Grade: A

“The Town” captures spirit of Boston but overdoes action

Affleck (left) and Renner make for a formidable team of thieves in "The Town."

There’s a strange air of historical reverence and foreboding about Boston that’s singular. Don’t expect anyone to mistake it for New York, Chicago, Los Angeles; Boston exists in a class all its own. And it takes a mighty talent to tease out that energy and make it seem genial enough to draw us in, make us comfortable and ominous and tense enough to keep us breathless. Ben Affleck — the star of “Reindeer Games” and, Lord help us, “Gigli” — is precisely the man for the job. Who knew?

Looking back, the signs were there. In his acting career, Affleck has excelled at playing conflicted souls: Gavin in “Changing Lanes,” George Reeves in “Hollywoodland.” The parts that required him to show up and look dashing were largely forgettable. Turning a director’s camera on the streets of Boston, his hometown, then, seems like a logical step. He proved in “Gone Baby Gone” that it was a brilliant one, too. While “The Town,” with its amazingly filmed car chases, doesn’t soar quite as high as “Gone Baby Gone,” it comes damn close, this time with Affleck tackling the confused protagonist, Doug MacRay.

MacRay is a product of Charlestown, a Boston neighborhood pegged as a breeding ground for bank robbers. In Charlestown, bank robbery isn’t so much a crime as a learned trade. Doug’s father (Chris Cooper), now doing hard time for a job that went sour, served as walking, talking how-to guide. Doug hammered out the finer points with best friend James “Jem” Coughlin (Jeremy Renner) at his side. Now Doug’s the cool head behind a successful bank robbery ring. Success starts to come at a price as Jem, a wild card with a volcanic temper and no scruples, becomes increasingly unpredictable. He’s the reason MacRay’s team takes its first hostage, bank manager Claire Keesey (Rebecca Hall) — a mistake that proves doubly dangerous when they find out she lives just a few blocks from her office. Jem’s eerily content to “take care of her,” but MacRay takes a kinder approach: He chats her up at a laundromat, strikes up a friendship with her and ends up liking her. Affleck displays a blessedly careful touch on the romance angle, letting Claire and Doug’s relationship develop at a slow, unforced pace. Their bond feels delicate but real, and it gives Doug the push he needs to consider leaving Charlestown.

Skipping out, however, won’t be easy. There’s FBI agent Adam Frawley (Jon Hamm sporting a half-hearted Boston brogue), whose team encircles the bank robbers like hungry foxes closing in on a rabbit’s den. Renner’s splendidly unnerving Jem abides his own bizarre moral code and expects Doug to fall in line as well. Charlestown crime boss Fergie (Pete Postlethwaite, the only actor capable of making a florist seem menacing) isn’t keen on Doug skipping out the job, either. The walls are closing in on all sides for Doug, trapped by both his past and his present, and yet Affleck smartly holds back when he could have gone for weepy drama. One thing he doesn’t dial down is the violence. As much as there was in “Gone Baby Gone,” “The Town” has more — so much and so showy that it detracts from the more human storyline of Doug struggling with his loyalty to Charlestown and his desire to leave it in his rearview. The final act of “The Town” involves too many bloody showdowns to count, but there is a marvelous car chase filmed in such a ground-level way that it’s terrifying and captures the claustrophobic feel of Boston’s narrow streets.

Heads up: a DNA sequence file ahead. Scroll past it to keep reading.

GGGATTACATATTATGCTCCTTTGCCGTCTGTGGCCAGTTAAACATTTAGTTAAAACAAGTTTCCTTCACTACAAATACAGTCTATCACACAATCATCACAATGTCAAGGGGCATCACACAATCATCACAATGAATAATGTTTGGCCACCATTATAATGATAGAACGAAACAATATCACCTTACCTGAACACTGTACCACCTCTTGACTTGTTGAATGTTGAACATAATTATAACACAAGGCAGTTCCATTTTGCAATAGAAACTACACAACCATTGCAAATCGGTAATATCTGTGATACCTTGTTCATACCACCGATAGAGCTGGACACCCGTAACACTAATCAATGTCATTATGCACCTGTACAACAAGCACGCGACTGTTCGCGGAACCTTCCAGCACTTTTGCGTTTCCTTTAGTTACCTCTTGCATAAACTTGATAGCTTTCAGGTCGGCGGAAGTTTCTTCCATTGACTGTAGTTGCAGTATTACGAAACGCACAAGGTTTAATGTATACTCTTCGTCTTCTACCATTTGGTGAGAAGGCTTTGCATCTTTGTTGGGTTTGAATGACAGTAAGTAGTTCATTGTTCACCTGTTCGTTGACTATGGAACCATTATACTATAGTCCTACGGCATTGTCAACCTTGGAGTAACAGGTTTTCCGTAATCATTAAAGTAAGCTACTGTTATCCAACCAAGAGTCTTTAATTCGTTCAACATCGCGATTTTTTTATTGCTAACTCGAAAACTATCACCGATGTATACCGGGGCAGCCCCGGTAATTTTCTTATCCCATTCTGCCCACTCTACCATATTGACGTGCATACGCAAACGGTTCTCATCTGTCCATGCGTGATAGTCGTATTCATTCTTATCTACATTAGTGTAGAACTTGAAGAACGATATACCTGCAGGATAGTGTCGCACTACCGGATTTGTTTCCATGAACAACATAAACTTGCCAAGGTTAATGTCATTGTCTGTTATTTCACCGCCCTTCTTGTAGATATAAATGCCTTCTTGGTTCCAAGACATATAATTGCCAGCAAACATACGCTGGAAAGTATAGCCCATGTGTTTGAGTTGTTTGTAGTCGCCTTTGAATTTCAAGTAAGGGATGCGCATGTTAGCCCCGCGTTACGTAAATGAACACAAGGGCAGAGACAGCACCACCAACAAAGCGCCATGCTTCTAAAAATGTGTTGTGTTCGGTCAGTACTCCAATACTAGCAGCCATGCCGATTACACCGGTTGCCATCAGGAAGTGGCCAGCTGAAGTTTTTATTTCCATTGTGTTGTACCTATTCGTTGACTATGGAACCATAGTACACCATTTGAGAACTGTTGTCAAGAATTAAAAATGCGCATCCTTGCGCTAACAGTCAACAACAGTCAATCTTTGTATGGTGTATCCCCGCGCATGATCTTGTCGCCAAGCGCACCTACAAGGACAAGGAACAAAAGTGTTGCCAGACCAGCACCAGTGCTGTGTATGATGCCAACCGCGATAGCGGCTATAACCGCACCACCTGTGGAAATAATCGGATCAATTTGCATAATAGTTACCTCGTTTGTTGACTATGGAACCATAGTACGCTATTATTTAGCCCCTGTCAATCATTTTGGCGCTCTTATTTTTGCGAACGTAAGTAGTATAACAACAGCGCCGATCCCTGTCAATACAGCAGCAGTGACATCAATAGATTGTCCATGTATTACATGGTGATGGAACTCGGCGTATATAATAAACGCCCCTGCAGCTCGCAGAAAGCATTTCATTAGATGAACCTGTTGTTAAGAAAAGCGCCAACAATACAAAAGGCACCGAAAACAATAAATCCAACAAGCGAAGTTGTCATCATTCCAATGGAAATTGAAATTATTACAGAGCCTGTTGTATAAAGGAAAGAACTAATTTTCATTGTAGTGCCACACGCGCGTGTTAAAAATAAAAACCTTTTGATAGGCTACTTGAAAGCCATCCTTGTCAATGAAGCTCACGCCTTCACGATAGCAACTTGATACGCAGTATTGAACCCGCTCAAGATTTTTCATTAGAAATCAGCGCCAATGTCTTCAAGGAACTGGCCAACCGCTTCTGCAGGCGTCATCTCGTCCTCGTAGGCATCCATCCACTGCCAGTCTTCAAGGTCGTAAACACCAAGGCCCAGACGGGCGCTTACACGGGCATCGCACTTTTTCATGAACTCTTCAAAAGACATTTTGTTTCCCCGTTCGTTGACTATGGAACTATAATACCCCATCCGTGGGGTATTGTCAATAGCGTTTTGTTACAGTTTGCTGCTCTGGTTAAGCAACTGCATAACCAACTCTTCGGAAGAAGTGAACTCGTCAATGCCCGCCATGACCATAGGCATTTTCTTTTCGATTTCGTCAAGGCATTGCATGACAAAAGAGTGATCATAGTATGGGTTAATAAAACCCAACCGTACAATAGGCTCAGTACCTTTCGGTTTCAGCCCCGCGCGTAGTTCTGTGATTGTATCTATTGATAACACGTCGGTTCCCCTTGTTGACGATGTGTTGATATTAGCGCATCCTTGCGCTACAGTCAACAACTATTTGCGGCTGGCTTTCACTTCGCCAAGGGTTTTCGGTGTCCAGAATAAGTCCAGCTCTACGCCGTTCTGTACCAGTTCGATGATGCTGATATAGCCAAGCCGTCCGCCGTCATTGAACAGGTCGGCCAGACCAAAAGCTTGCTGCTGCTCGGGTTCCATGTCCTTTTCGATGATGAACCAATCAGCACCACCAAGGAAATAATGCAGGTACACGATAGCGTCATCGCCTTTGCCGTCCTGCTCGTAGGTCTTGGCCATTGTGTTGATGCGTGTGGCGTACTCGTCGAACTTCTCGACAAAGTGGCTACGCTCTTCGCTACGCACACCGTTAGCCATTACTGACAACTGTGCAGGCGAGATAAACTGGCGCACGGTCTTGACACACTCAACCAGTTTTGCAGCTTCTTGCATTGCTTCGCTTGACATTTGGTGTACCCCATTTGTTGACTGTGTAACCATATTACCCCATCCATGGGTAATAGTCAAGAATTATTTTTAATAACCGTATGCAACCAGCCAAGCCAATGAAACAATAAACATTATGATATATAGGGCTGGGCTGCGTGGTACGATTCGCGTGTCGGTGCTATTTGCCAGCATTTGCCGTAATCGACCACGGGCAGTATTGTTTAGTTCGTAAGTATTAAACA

Another strong point of “The Town” is Affleck’s ability to write characters that can’t be pigeonholed. Everyone exists in the gray areas. Renner, in an electrifying performance, plays Jem as unpredictable, scary and volatile, but he feels a brotherly protectiveness for Doug. Hamm’s hard-nosed cop has a moral flexibility that lets him to steamroll people to get what he wants. Claire’s anger toward Doug and her affection for him have her in an agonizing stalemate. The moral grayness gets drowned out by the gunfire and it’s underused, but it’s there and it’s powerful. How do you draw the line between “right” and “wrong” when loyalty is involved? Does that line even exist? “The Town” doesn’t answer, but what matters is that Affleck cares enough to pose the question.